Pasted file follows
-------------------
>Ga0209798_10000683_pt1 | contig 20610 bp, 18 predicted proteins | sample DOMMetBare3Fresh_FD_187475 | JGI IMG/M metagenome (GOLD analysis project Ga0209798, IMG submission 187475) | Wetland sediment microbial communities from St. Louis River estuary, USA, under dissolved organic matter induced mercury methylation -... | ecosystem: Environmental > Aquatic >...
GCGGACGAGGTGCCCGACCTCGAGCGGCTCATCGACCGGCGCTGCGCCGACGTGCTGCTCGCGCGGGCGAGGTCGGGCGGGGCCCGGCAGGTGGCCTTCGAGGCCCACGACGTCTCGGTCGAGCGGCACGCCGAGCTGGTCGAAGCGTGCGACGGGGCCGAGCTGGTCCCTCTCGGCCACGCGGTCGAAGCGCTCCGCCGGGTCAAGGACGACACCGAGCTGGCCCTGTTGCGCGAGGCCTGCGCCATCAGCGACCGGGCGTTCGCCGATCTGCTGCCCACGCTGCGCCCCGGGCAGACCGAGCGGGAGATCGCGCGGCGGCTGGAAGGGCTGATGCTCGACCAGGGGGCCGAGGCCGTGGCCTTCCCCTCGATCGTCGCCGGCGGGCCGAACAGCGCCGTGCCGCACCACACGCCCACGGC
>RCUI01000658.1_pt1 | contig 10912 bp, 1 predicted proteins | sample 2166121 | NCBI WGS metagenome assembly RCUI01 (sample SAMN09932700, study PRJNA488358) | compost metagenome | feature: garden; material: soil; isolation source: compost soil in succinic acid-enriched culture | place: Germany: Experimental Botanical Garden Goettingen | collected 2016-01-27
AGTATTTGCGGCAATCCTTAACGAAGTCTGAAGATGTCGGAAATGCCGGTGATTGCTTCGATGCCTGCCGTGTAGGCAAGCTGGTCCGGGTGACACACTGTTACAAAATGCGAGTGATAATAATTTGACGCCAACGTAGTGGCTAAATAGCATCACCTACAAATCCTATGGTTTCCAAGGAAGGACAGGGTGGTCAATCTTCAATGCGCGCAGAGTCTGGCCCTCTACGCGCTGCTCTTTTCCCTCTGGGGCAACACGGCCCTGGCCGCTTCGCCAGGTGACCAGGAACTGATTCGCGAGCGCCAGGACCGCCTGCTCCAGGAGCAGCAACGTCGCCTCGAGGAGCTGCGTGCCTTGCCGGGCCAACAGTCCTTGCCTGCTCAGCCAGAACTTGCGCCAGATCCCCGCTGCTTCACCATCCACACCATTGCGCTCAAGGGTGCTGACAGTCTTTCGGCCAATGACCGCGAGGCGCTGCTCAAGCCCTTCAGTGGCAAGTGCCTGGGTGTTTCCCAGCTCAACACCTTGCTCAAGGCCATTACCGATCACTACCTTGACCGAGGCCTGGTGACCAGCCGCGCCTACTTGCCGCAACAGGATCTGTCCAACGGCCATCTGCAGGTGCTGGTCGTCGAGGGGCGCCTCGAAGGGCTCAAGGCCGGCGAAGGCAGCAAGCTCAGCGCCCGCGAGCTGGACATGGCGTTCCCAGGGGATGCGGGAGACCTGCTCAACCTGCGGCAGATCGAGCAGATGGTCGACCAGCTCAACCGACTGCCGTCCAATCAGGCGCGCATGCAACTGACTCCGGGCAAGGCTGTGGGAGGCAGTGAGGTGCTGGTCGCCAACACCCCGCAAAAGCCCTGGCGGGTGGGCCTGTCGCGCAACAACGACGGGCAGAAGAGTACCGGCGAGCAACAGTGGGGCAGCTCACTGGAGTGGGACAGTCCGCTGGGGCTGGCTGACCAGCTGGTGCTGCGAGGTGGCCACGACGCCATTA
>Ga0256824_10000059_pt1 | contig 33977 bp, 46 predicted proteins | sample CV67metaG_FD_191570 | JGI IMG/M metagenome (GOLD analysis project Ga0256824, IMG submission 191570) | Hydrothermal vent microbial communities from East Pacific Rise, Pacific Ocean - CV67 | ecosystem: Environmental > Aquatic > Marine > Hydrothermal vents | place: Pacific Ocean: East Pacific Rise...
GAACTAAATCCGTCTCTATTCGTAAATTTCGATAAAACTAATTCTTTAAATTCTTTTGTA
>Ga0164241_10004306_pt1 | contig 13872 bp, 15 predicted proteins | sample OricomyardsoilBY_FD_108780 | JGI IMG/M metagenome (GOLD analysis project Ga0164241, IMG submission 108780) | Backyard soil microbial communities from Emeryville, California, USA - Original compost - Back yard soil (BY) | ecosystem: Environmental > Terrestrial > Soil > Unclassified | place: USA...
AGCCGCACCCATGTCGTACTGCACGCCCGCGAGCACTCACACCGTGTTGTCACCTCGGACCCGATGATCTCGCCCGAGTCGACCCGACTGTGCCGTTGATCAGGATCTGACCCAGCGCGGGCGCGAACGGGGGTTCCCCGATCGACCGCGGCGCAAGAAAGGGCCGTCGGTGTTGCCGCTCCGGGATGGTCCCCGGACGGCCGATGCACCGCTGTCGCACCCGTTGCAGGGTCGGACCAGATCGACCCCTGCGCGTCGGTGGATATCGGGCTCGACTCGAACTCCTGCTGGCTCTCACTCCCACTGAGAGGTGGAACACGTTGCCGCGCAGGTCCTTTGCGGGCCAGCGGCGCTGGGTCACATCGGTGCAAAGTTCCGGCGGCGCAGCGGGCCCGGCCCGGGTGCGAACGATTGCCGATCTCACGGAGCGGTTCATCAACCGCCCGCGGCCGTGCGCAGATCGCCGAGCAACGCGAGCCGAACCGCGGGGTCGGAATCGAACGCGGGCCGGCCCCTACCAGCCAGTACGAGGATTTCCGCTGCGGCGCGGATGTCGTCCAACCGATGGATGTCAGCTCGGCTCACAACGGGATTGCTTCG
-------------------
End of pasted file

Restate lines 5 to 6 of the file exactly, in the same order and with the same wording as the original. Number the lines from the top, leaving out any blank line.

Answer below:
>Ga0256824_10000059_pt1 | contig 33977 bp, 46 predicted proteins | sample CV67metaG_FD_191570 | JGI IMG/M metagenome (GOLD analysis project Ga0256824, IMG submission 191570) | Hydrothermal vent microbial communities from East Pacific Rise, Pacific Ocean - CV67 | ecosystem: Environmental > Aquatic > Marine > Hydrothermal vents | place: Pacific Ocean: East Pacific Rise...
GAACTAAATCCGTCTCTATTCGTAAATTTCGATAAAACTAATTCTTTAAATTCTTTTGTA